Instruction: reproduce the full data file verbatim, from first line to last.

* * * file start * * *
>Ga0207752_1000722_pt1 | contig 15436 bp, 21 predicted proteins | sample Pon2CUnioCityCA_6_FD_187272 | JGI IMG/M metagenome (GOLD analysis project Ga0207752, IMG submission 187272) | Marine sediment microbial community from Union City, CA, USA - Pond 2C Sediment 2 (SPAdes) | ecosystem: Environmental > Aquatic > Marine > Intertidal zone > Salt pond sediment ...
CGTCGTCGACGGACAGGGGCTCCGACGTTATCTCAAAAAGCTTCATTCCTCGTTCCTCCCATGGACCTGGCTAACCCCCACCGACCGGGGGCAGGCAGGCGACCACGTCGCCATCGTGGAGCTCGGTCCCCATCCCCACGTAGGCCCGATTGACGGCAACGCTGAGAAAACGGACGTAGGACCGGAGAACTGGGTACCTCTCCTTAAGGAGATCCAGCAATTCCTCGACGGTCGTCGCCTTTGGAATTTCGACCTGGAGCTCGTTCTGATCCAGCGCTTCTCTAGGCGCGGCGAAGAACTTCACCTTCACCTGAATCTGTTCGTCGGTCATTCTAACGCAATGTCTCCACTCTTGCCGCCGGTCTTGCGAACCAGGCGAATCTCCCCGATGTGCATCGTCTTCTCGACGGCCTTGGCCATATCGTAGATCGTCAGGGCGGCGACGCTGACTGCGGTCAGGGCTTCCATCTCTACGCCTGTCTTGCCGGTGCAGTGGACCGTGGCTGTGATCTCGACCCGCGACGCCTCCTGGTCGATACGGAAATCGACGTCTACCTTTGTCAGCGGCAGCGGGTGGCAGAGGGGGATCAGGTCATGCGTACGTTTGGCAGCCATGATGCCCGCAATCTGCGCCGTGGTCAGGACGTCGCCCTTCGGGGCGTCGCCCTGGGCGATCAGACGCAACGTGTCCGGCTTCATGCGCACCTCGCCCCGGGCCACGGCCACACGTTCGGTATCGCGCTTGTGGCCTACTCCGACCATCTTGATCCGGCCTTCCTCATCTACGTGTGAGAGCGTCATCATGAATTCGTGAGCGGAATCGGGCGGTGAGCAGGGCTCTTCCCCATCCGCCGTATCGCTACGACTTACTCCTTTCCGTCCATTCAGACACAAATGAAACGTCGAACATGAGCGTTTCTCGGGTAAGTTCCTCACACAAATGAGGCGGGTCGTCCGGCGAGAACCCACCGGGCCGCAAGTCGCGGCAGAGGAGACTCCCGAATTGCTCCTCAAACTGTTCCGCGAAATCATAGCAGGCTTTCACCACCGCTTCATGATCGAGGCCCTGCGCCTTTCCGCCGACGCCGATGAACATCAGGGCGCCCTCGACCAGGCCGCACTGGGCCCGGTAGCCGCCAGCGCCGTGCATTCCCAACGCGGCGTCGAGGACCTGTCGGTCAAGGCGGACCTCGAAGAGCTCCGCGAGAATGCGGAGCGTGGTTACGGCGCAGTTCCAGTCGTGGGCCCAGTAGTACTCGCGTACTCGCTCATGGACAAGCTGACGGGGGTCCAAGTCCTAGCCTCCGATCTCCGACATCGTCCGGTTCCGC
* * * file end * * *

>Ga0207752_1000722_pt1 | contig 15436 bp, 21 predicted proteins | sample Pon2CUnioCityCA_6_FD_187272 | JGI IMG/M metagenome (GOLD analysis project Ga0207752, IMG submission 187272) | Marine sediment microbial community from Union City, CA, USA - Pond 2C Sediment 2 (SPAdes) | ecosystem: Environmental > Aquatic > Marine > Intertidal zone > Salt pond sediment ...
CGTCGTCGACGGACAGGGGCTCCGACGTTATCTCAAAAAGCTTCATTCCTCGTTCCTCCCATGGACCTGGCTAACCCCCACCGACCGGGGGCAGGCAGGCGACCACGTCGCCATCGTGGAGCTCGGTCCCCATCCCCACGTAGGCCCGATTGACGGCAACGCTGAGAAAACGGACGTAGGACCGGAGAACTGGGTACCTCTCCTTAAGGAGATCCAGCAATTCCTCGACGGTCGTCGCCTTTGGAATTTCGACCTGGAGCTCGTTCTGATCCAGCGCTTCTCTAGGCGCGGCGAAGAACTTCACCTTCACCTGAATCTGTTCGTCGGTCATTCTAACGCAATGTCTCCACTCTTGCCGCCGGTCTTGCGAACCAGGCGAATCTCCCCGATGTGCATCGTCTTCTCGACGGCCTTGGCCATATCGTAGATCGTCAGGGCGGCGACGCTGACTGCGGTCAGGGCTTCCATCTCTACGCCTGTCTTGCCGGTGCAGTGGACCGTGGCTGTGATCTCGACCCGCGACGCCTCCTGGTCGATACGGAAATCGACGTCTACCTTTGTCAGCGGCAGCGGGTGGCAGAGGGGGATCAGGTCATGCGTACGTTTGGCAGCCATGATGCCCGCAATCTGCGCCGTGGTCAGGACGTCGCCCTTCGGGGCGTCGCCCTGGGCGATCAGACGCAACGTGTCCGGCTTCATGCGCACCTCGCCCCGGGCCACGGCCACACGTTCGGTATCGCGCTTGTGGCCTACTCCGACCATCTTGATCCGGCCTTCCTCATCTACGTGTGAGAGCGTCATCATGAATTCGTGAGCGGAATCGGGCGGTGAGCAGGGCTCTTCCCCATCCGCCGTATCGCTACGACTTACTCCTTTCCGTCCATTCAGACACAAATGAAACGTCGAACATGAGCGTTTCTCGGGTAAGTTCCTCACACAAATGAGGCGGGTCGTCCGGCGAGAACCCACCGGGCCGCAAGTCGCGGCAGAGGAGACTCCCGAATTGCTCCTCAAACTGTTCCGCGAAATCATAGCAGGCTTTCACCACCGCTTCATGATCGAGGCCCTGCGCCTTTCCGCCGACGCCGATGAACATCAGGGCGCCCTCGACCAGGCCGCACTGGGCCCGGTAGCCGCCAGCGCCGTGCATTCCCAACGCGGCGTCGAGGACCTGTCGGTCAAGGCGGACCTCGAAGAGCTCCGCGAGAATGCGGAGCGTGGTTACGGCGCAGTTCCAGTCGTGGGCCCAGTAGTACTCGCGTACTCGCTCATGGACAAGCTGACGGGGGTCCAAGTCCTAGCCTCCGATCTCCGACATCGTCCGGTTCCGC